• If the relative positions and orientation do not match any anthropometric data, or even if it is statistically improbable given the population characteristics for that measurement parameter, the system will issue a prompt to the user to confirm placement of the electrodes, either with a manual input through the defibrillator or through a gesture such as tapping one or both of the electrodes.
  • Once patient size has been estimated, then therapy can be customized based on this estimation. The amount of defibrillation energy can also be adjusted based on those estimates. For example, large patients will require higher defibrillation currents to successfully defibrillate. Typical current requirements for defibrillation are 10 to 15 amperes for the first phase average current, but for very large patients, this may be insufficient, and delivery of shock at 20 amperes of current is more likely to be effective. In terms of energy levels, the initial defibrillation shock energy for a smaller patient may be approximately 100-150 J; for larger patients, the initial defibrillation shock energy may be 200 J.
  • If the estimated patient size is large (e.g., adult of 80-100 kg), the system may prompt the user to deliver CPR compressions during the course of CPR resuscitation to deliver compressions that are 3 inches deep, instead of the currently-recommended Guideline from the AHA of 2 inches. This 2 inch Guideline was chosen by the scientific members of the Guidelines committee as the best guess of the average depth across all patient sizes, knowing that optimal depth varied across the patient population. Or, if the system determines that the estimated patient size is small (e.g., child of 10-30 kg), the system may prompt the user to deliver CPR chest compressions that are less than 2 inches, for example, 1-1.5 inches. If the system is used in conjunction with an automatic chest compression device, the size determined can be used as input to control the automated chest compression device, to provide deeper compressions for larger patient, or shallower compressions for a smaller patient.
  • The adjustments to compression depth, defibrillation energy or other therapeutic parameter can be adjusted based on a stored relationship between the estimated anthropometric parameter and the therapeutic parameter. The relationship can be a linear or non-linear equation stored in memory on the defibrillator. The relationship can be stored as a table look-up. The relationship can be derived by various statistical regression methods of optimization.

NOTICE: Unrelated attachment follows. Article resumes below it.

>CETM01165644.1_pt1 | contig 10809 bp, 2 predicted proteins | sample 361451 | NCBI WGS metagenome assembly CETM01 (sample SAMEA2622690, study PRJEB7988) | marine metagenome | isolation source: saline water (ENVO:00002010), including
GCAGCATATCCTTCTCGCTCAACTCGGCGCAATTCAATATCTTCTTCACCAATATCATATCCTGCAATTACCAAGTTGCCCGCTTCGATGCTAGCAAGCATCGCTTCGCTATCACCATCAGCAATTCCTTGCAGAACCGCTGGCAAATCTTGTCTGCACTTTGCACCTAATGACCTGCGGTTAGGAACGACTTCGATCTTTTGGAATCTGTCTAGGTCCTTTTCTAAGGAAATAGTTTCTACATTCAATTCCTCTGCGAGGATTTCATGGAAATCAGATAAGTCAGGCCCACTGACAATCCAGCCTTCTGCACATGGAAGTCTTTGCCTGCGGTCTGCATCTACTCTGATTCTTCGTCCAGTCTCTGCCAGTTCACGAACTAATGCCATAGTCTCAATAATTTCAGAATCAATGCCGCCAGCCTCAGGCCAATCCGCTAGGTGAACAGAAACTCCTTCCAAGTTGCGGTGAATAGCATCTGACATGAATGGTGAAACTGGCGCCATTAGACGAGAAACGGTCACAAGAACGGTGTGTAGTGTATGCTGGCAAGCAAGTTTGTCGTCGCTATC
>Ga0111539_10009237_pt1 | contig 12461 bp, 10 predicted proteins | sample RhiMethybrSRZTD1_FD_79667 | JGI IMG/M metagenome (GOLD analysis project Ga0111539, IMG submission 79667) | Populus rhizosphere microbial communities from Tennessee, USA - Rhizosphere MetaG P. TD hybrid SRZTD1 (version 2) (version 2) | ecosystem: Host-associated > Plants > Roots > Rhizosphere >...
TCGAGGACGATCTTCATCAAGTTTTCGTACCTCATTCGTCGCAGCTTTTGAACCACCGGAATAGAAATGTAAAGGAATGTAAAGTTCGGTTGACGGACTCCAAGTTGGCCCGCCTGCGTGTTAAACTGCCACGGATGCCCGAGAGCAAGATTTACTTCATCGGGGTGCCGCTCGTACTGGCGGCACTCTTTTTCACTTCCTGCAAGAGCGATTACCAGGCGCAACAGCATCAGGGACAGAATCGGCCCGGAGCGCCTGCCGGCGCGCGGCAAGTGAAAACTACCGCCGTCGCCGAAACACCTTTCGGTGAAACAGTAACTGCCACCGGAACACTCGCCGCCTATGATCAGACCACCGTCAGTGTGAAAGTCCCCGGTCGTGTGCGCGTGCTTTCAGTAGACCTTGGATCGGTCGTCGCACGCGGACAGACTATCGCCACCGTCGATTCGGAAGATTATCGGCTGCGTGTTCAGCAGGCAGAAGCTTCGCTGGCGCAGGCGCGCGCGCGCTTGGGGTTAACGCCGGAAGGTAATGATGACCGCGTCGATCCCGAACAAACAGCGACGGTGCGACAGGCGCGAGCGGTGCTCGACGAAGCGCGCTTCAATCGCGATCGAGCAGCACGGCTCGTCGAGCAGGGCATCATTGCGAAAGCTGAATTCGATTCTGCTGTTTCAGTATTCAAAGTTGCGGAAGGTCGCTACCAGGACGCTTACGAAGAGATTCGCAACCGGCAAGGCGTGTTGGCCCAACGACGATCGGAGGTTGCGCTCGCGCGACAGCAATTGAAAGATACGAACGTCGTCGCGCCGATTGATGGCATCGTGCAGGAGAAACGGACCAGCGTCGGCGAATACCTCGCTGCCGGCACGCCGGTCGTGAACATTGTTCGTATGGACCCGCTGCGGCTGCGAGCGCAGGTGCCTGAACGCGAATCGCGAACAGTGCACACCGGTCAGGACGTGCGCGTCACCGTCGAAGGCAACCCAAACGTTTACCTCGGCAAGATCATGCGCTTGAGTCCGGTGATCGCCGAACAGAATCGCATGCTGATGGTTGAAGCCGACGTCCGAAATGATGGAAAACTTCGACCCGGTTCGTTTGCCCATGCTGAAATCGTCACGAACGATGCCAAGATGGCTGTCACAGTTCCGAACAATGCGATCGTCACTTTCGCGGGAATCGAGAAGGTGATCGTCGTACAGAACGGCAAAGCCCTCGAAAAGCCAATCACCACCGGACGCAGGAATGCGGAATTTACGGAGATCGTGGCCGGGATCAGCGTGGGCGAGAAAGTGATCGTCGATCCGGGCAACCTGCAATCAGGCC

• Various additional features can be added to the system described above. Additional motion sensors may be located on the carry envelope to detect motion of the electrodes relative to the envelope. In this way, it can be more easily determined that the electrodes have been removed from the envelope. There may be an additional relative motion sensing between the defibrillator housing and the envelope that, when detected, will automatically turn the defibrillator on, or transition the defibrillator electronics from a lower power stand-by state to a state of normal operation and clinical mode. A magnet may be integrated in the carry envelope, and magnetic relay disposed on the defibrillator. When the envelope is attached to the side of the defibrillator, the magnetic flux may activate the magnetic relay located inside the defibrillator housing, adjacent to the location of the magnet. When the envelope is removed from the side of the defibrillator, the relay is de-activated which then causes a voltage pulse that is used as an interrupt to a micro-power real-time clock circuit with an interrupt wake-up function. Alternatively, the relay can be replaced with a coil that generates a voltage pulse when the envelope is removed and the magnet is pulled away from its location, due to the changing magnetic flux.